But staying in running shape is different than staying in game shape, and that's presented a new set of challenges. Curry has had to absorb the defensive assignments, offensive adjustments and other game-plan nuances without actually going through them in practice. The challenge of his season has been mental as much as physical. Dell Curry said he sent his son a text message midway through the season that read: "I'm really proud of how tough you are mentally."

Seth Curry deflected any credit to his teammates and coaching staff for showing enough faith in him despite his physical setbacks. "They've given me a lot of leeway and put a lot of trust in me," he said. "For a guy to not be able to practice, but to have the role I have on this team, that's a lot of trust."

The Curry genes have also helped. Dell Curry established himself as one of the most reliable shooters in NBA history during his 16 year career, while Seth's older brother Stephen carried Davidson to the Elite Eight in 2008 and has emerged as one of the NBA's most prolific scorers. Seth has a similar stroke. His 42 percent three-point percentage, up four percent from last season, has come despite the ability to get shots up consistently.

"That's natural," Duke senior Mason Plumlee said. "That's genetic for him."

Curry's grueling season has provided a fitting ending to his circuitous college career. Instead of accepting a scholarship and following his brother to Davidson, he elected to go to Liberty. Stephen pushed his brother hard to choose Davidson, but said he understood Seth "not wanting to be in the shadows" of he and his father.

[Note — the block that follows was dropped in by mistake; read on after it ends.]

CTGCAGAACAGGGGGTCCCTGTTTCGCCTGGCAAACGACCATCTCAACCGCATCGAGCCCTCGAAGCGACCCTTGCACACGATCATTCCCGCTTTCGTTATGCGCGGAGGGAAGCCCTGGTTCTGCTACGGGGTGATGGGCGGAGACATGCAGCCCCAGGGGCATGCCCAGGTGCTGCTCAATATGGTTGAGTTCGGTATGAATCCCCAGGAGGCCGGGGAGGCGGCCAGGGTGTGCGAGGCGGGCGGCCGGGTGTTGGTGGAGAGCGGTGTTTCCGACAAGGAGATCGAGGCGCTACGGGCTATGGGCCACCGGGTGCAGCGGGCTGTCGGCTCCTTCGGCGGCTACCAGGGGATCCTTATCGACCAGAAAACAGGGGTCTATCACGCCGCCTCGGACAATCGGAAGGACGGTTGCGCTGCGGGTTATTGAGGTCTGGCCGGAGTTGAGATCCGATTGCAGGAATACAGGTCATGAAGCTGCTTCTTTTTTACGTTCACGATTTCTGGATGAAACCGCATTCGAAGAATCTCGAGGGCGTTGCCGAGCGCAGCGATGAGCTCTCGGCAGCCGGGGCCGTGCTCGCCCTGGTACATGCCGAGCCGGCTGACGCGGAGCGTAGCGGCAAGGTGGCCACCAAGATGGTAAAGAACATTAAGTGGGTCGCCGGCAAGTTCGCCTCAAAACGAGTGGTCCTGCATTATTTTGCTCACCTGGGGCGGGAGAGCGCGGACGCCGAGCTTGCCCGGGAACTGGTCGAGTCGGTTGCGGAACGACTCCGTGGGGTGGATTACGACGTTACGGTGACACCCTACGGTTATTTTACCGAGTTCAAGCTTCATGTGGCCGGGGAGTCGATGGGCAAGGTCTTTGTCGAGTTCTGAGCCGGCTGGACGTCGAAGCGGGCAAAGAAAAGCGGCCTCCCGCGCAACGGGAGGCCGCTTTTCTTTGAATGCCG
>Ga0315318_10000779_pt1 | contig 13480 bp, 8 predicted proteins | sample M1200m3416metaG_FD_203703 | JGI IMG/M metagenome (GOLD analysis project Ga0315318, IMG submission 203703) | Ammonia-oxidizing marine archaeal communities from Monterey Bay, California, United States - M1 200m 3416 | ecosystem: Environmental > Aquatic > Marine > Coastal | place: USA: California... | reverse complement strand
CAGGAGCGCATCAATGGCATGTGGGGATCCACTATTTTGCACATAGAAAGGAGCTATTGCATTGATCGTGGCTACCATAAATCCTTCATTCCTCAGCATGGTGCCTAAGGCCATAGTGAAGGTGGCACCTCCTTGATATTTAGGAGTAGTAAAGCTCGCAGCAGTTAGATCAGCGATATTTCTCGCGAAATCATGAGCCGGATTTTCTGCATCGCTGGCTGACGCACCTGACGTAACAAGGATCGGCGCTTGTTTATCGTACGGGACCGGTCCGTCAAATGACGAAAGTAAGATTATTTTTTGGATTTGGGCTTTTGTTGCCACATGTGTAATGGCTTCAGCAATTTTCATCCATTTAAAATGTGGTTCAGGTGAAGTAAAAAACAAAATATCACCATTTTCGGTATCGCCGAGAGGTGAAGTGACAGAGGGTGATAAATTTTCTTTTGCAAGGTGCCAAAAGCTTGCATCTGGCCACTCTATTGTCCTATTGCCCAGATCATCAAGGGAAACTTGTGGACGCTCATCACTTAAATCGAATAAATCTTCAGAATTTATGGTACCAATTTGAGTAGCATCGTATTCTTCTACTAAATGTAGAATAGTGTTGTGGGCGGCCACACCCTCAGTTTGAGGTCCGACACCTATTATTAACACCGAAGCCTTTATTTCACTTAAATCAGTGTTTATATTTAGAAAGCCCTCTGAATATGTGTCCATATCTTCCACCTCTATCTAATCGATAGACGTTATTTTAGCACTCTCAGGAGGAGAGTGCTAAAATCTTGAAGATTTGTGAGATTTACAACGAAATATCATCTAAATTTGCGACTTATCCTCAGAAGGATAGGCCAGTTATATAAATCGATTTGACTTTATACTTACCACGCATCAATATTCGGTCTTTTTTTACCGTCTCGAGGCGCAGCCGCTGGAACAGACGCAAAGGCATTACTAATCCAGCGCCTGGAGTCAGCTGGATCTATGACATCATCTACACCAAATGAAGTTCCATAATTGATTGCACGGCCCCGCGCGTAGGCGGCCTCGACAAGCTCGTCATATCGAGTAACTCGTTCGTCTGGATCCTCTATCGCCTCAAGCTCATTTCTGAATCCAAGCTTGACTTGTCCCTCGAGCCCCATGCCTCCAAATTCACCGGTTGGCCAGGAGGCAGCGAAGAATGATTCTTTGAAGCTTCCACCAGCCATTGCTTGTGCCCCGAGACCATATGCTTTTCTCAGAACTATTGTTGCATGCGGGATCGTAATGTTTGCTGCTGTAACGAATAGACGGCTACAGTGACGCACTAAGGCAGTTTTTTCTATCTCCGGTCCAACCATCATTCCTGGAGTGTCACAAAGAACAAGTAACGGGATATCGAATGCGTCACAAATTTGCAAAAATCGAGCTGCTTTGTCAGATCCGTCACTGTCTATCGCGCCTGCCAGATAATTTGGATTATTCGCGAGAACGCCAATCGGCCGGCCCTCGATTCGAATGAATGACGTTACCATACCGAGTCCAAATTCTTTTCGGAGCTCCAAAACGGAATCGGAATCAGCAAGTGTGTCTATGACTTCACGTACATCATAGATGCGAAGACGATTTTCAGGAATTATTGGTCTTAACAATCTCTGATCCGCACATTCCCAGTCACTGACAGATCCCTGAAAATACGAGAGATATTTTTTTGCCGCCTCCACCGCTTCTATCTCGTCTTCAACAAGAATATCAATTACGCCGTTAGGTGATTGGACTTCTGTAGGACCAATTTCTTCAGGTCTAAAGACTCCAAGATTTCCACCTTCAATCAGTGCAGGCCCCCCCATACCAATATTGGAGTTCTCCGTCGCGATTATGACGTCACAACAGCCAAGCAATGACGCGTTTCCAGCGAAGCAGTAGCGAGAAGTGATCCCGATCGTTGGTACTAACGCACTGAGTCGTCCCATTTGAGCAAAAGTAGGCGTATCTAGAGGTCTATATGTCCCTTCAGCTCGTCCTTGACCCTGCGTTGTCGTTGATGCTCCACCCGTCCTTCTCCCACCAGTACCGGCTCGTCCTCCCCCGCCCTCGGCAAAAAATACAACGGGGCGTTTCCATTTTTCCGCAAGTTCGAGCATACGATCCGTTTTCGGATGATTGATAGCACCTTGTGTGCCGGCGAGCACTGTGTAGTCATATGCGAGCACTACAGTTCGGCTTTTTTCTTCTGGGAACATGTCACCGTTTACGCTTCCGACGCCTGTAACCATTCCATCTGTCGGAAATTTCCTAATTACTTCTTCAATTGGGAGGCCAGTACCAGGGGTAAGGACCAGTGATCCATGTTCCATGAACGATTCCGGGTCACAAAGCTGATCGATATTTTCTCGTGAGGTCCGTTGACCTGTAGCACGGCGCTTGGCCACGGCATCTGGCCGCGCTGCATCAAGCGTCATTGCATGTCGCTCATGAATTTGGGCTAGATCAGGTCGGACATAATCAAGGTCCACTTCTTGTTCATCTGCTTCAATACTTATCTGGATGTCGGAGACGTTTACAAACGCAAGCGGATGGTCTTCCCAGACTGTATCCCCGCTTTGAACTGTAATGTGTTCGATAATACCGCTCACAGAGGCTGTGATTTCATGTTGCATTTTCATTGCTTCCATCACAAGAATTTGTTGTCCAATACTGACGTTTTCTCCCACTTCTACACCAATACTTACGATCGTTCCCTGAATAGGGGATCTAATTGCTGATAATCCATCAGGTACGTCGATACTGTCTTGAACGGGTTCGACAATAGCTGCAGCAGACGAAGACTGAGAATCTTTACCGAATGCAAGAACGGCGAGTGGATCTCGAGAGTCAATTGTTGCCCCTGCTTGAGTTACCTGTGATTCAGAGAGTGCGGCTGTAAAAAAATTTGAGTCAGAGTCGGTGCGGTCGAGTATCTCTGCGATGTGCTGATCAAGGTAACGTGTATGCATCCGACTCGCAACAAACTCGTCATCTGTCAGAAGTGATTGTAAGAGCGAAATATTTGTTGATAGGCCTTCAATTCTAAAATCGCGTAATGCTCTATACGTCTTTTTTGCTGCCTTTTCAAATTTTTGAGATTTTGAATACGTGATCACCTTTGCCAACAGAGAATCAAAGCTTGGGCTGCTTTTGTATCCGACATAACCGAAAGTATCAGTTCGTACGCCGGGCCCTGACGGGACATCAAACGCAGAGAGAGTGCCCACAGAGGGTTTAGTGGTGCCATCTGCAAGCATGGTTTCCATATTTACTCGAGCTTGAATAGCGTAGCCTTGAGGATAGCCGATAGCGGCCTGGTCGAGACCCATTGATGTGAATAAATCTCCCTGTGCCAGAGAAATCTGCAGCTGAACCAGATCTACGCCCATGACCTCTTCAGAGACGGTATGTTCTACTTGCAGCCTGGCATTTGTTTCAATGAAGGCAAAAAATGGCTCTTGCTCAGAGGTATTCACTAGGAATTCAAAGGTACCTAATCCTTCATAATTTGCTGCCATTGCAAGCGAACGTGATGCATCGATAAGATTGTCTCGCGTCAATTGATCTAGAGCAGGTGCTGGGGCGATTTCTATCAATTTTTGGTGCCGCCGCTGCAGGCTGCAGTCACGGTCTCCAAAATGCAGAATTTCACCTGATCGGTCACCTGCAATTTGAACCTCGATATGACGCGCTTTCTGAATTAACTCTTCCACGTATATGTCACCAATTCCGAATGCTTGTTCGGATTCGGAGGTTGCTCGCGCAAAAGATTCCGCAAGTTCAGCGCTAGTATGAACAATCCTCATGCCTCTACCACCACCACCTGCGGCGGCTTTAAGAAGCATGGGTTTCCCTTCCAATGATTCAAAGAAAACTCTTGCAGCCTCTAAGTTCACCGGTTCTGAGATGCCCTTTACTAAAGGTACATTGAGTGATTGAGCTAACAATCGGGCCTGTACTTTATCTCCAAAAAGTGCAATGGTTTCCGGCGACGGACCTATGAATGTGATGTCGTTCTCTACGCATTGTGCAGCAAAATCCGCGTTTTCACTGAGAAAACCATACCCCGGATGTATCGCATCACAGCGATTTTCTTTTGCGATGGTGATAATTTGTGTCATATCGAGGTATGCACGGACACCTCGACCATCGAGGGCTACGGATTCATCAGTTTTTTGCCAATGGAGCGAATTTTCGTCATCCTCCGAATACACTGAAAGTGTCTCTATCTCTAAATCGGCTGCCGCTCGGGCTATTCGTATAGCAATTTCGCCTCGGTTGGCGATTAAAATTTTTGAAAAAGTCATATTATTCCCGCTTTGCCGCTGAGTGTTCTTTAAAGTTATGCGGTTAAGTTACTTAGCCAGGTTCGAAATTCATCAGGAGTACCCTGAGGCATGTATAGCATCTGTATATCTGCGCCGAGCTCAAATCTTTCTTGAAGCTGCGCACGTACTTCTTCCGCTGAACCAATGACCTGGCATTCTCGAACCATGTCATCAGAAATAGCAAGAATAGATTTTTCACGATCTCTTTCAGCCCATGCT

"I think he saw Liberty as a similar opportunity that Davison was for Stephen," Davidson coach Bob McKillop said in a phone interview.

After one year, Seth elected to transfer, and he committed to Duke soon after the Blue Devils called. He hasn't regretted a minute.

"From the first day on campus, he knew it was the right spot for him," Dell Curry said. "My wife and I knew from the lack of visits home."

In a bittersweet twist, his redshirt year came when Duke won the national title in 2010. He practiced with the team and celebrated with them, but he didn't play a minute.

Curry's first two NCAA tournaments on the floor for Duke have been disappointing. No. 15 Lehigh stunned No. 2 Duke last year in a historic upset and the top-seeded Blue Devils got upset by No. 5 Arizona in the Sweet 16 two years ago. Curry played poorly in both games, scoring just two points against Arizona and shooting 1-for-9 against Lehigh. He's talked at length to his brother about making a deep run this year.

"It would mean everything to him," Stephen Curry said in a phone interview on Wednesday. "Now that he's one of the captains and leaders on the team, for him to be as much a part of their success would make all the hard work worth it."

For Curry to lead Duke further this year, his ability to recover will be critical. Plumlee called Duke's loss early in the ACC tournament "a blessing in disguise" as it gave Curry a six-day layoff before the Albany game, during which Curry shot 10-of-14 for 26 points. On one day's rest against Creighton, he shot 5-for-15. More rest for Curry this season has meant more production.

Michigan State looms Friday night in Indianapolis, and Curry will have four days rest. A potential matchup with Louisville or Oregon for a return trip the Final Four would come after that, but this time with Seth in the starting lineup instead of the scout team.

"I'm sure it would be that much sweeter if they can get it done this year," Stephen said.

And after all those hours watching the Game Show Network, Curry's payoff could soon be hearing a more appropriate jingle. The notes of "One Shining Moment" would make all those days watching Chain Reaction worthwhile.